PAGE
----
Tag: immortal-time bias


A reanalysis of an Italian study on the effectiveness of COVID-19 vaccination suggests that it might have unintended effects on total mortality

Publication date: 11/04/2024 – E&P Code: repo.epiprev.it/2862
Authors: Alessandria M.1, Malatesta G.2, Donzelli A.3, Berrino F.4.Sottomesso alla peer review sulla rivista Epidemiologia&Prevenzione

Abstract: Immortal-time bias (ITB) is known to be common in cohort studies and distorts the association estimates between treated and untreated groups. We used data from the last of two large studies in an Italian province on COVID-19 vaccines safety and effectiveness incurred this bias, and aligned the entire population on a single index date, to correct the ITB. We considered the “all-cause deaths” outcome to compare the survival curves between the unvaccinated group and the various vaccination statuses. The all-cause deaths Hazard Ratios in univariate analysis for unvaccinated (reference) versus vaccinated with 1, 2, 3/4 doses were 0.88 (CI95: 0.78 –1.00; p-value 0.044), 1.23 (1.16–1.32; p-value ≤0.001) and 1.21 (1.14–1.29; p-value ≤0.001), respectively. The multivariate values were 2.40 (2.00–2.88; p-value <0.0001), 1.98 (1.75–2.24; p-value <0.0001), 0.99 (0.90–1.09; ns). The possible explanations of the trend of the Hazard Ratios as vaccinations increase could be a harvesting effect; a calendar-time bias, accounting for seasonality and pandemic waves; a case-counting windows bias; a healthy-vaccinee bias; or some their combination. With two and even with 3/4 doses the calculated Restricted Mean Survival Time and Restricted Mean Time Lost have shown a small but significant downside for the vaccinated populations.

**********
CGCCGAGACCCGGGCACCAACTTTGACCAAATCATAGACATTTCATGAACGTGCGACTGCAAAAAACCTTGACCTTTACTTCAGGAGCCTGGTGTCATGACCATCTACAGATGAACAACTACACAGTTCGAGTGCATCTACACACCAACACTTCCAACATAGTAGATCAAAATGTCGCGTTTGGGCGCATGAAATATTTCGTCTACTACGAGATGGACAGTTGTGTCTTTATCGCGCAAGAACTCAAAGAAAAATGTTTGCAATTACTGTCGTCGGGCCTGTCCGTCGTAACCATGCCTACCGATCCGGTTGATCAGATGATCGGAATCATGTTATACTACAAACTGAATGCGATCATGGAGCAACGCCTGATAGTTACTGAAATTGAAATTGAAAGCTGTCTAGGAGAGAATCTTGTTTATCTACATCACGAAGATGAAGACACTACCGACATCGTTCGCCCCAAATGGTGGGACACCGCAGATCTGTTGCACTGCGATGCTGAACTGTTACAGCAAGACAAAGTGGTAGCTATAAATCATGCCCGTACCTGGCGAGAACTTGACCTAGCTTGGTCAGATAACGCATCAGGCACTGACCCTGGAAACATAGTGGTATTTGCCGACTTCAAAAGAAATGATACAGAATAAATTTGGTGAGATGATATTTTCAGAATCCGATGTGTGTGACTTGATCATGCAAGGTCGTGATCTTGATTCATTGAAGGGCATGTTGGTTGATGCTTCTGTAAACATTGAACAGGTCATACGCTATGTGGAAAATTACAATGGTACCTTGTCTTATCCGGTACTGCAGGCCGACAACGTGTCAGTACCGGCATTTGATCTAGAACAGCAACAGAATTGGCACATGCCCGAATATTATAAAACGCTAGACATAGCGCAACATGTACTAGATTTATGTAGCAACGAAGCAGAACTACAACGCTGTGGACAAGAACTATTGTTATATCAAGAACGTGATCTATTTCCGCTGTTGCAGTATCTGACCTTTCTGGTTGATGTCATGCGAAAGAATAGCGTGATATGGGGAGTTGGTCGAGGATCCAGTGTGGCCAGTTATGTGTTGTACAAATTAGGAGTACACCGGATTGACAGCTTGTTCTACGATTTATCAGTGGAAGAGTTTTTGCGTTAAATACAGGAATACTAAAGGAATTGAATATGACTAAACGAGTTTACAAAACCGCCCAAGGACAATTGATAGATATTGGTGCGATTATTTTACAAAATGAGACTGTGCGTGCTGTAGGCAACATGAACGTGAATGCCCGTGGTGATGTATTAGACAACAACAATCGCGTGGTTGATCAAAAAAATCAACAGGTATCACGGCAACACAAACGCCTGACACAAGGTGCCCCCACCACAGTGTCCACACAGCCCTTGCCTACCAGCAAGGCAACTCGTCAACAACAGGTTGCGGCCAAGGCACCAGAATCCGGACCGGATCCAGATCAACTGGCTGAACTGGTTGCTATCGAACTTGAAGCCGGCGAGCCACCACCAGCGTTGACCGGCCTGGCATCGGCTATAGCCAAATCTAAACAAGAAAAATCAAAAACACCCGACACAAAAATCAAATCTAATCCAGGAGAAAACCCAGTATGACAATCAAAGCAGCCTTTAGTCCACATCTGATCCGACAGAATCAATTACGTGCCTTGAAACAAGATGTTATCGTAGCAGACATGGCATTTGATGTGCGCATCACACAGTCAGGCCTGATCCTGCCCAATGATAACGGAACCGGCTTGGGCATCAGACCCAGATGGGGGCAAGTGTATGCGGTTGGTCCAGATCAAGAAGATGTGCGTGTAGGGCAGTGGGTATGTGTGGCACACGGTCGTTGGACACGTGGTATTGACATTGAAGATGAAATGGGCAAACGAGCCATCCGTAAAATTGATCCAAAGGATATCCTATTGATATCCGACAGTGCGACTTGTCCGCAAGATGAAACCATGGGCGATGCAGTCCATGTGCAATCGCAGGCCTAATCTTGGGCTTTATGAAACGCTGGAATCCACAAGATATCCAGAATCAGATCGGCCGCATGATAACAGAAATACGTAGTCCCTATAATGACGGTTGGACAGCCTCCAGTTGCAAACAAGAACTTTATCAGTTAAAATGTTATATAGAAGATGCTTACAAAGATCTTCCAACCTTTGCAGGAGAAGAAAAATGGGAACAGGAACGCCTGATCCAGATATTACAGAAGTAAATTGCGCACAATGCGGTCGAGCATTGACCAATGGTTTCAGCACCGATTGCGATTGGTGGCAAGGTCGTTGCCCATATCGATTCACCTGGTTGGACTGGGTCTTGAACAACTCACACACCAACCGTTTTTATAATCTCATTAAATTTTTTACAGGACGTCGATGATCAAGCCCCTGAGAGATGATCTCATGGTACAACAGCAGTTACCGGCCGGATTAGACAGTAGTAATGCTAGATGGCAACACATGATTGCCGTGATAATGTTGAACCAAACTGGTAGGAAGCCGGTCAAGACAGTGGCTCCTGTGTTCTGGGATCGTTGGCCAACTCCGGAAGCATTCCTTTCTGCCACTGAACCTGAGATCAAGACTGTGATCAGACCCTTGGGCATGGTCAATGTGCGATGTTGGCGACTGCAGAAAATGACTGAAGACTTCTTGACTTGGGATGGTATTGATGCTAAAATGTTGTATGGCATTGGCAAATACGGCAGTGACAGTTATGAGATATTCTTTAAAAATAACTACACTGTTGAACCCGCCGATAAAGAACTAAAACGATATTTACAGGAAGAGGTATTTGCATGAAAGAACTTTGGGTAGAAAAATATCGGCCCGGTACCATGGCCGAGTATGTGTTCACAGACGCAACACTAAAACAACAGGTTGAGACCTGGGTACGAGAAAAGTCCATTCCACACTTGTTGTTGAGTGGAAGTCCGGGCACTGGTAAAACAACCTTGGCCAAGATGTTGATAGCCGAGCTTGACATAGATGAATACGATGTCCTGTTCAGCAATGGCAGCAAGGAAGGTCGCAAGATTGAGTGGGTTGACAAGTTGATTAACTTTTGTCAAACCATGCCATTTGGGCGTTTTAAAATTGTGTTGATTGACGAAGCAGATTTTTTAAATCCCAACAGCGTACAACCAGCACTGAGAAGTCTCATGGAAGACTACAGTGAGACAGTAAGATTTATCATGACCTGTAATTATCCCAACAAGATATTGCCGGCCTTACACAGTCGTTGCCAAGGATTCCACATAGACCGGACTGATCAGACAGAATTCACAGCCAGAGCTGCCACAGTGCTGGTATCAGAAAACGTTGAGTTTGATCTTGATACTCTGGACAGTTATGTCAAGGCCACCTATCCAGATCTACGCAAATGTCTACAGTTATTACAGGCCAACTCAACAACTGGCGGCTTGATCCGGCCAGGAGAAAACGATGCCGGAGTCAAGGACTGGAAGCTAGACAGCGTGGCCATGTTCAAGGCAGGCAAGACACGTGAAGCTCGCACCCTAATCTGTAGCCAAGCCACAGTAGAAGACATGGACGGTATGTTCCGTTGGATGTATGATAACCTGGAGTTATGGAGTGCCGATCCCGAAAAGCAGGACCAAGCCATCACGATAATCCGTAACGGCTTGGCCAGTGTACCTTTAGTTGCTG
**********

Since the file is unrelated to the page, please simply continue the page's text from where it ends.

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COVID-19 vaccination, all-cause and non-COVID-19 mortality in an Italian Province. Data updated, re-presented biases

Publication date: 02/10/2023 – E&P Code: repo.epiprev.it/2824
Authors: Giovanni Malatesta1, Alberto Donzelli2, Marco Alessandria3, Franco Berrino4

Abstract: The SARS-CoV-2 pandemic has led to an unprecedented effort to generate real evidence on the safety and effectiveness of various treatments, mRNA vaccines included. We can now welcome with great interest the publication of a new article on mortality in the general population of the Italian province of Pescara, divided by vaccination status, with a follow-up of two years (1).
Already in articles published during the pandemic (2, 3) it has been argued that, in observational cohort studies, an incorrect management of follow-up times may introduce the so-called Immortal-Time Bias (ITB) in favour of the exposed group. Nevertheless, ITB still appears to be present in several cohort studies. As highlighted in an article (Intervention) recently published in Epidemiologia&Prevenzione (4), a study on the safety of COVID-19 vaccines in the population of an Italian province is no exception (5). A possible explanation that the ITB is still largely prevalent in such cohort studies may be that the structure of the ITB is still poorly understood (3). A new study on the effectiveness of COVID-19 vaccines (1) in the same Italian province as that examined in the article (5) we have previously considered (4) repeats the aforementioned bias, along with others, similarly common, that we have discussed before.
Errata corrige: nel grafico a pagina 3 la cifra 1,896,676 è stata coretta in 186,676 (11 ottobre 2023)

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